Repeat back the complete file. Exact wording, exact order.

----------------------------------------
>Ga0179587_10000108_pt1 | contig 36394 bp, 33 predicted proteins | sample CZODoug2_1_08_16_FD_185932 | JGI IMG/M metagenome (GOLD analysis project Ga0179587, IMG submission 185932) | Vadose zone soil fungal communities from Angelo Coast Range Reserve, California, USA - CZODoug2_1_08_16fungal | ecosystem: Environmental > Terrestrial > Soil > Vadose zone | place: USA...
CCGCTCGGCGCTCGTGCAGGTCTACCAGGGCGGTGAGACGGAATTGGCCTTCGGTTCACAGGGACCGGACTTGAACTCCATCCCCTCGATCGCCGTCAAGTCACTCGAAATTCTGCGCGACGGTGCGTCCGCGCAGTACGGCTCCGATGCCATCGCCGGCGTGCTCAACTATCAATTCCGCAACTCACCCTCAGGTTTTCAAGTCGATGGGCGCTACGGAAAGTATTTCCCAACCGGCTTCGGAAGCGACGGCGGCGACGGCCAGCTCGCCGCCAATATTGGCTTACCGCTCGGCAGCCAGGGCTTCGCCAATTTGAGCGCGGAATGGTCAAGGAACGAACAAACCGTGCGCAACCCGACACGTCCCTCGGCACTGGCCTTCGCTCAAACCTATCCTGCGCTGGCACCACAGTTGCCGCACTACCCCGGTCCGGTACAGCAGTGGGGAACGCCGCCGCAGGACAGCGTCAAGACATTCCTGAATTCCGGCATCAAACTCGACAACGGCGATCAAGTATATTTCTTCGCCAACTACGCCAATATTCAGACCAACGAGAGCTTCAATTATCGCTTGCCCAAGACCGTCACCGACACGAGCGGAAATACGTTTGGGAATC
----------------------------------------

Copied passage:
>Ga0179587_10000108_pt1 | contig 36394 bp, 33 predicted proteins | sample CZODoug2_1_08_16_FD_185932 | JGI IMG/M metagenome (GOLD analysis project Ga0179587, IMG submission 185932) | Vadose zone soil fungal communities from Angelo Coast Range Reserve, California, USA - CZODoug2_1_08_16fungal | ecosystem: Environmental > Terrestrial > Soil > Vadose zone | place: USA...
CCGCTCGGCGCTCGTGCAGGTCTACCAGGGCGGTGAGACGGAATTGGCCTTCGGTTCACAGGGACCGGACTTGAACTCCATCCCCTCGATCGCCGTCAAGTCACTCGAAATTCTGCGCGACGGTGCGTCCGCGCAGTACGGCTCCGATGCCATCGCCGGCGTGCTCAACTATCAATTCCGCAACTCACCCTCAGGTTTTCAAGTCGATGGGCGCTACGGAAAGTATTTCCCAACCGGCTTCGGAAGCGACGGCGGCGACGGCCAGCTCGCCGCCAATATTGGCTTACCGCTCGGCAGCCAGGGCTTCGCCAATTTGAGCGCGGAATGGTCAAGGAACGAACAAACCGTGCGCAACCCGACACGTCCCTCGGCACTGGCCTTCGCTCAAACCTATCCTGCGCTGGCACCACAGTTGCCGCACTACCCCGGTCCGGTACAGCAGTGGGGAACGCCGCCGCAGGACAGCGTCAAGACATTCCTGAATTCCGGCATCAAACTCGACAACGGCGATCAAGTATATTTCTTCGCCAACTACGCCAATATTCAGACCAACGAGAGCTTCAATTATCGCTTGCCCAAGACCGTCACCGACACGAGCGGAAATACGTTTGGGAATC